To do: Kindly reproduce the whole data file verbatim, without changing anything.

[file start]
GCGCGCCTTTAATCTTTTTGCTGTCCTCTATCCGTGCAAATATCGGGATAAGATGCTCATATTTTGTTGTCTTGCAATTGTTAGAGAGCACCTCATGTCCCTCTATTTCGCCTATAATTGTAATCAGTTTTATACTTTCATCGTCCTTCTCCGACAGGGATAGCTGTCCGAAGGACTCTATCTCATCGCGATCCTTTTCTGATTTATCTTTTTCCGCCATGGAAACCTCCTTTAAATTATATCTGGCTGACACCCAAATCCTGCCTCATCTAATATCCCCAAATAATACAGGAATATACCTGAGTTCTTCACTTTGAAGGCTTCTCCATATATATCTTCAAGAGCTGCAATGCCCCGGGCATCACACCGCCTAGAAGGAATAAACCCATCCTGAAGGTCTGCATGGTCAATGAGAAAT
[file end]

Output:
GCGCGCCTTTAATCTTTTTGCTGTCCTCTATCCGTGCAAATATCGGGATAAGATGCTCATATTTTGTTGTCTTGCAATTGTTAGAGAGCACCTCATGTCCCTCTATTTCGCCTATAATTGTAATCAGTTTTATACTTTCATCGTCCTTCTCCGACAGGGATAGCTGTCCGAAGGACTCTATCTCATCGCGATCCTTTTCTGATTTATCTTTTTCCGCCATGGAAACCTCCTTTAAATTATATCTGGCTGACACCCAAATCCTGCCTCATCTAATATCCCCAAATAATACAGGAATATACCTGAGTTCTTCACTTTGAAGGCTTCTCCATATATATCTTCAAGAGCTGCAATGCCCCGGGCATCACACCGCCTAGAAGGAATAAACCCATCCTGAAGGTCTGCATGGTCAATGAGAAAT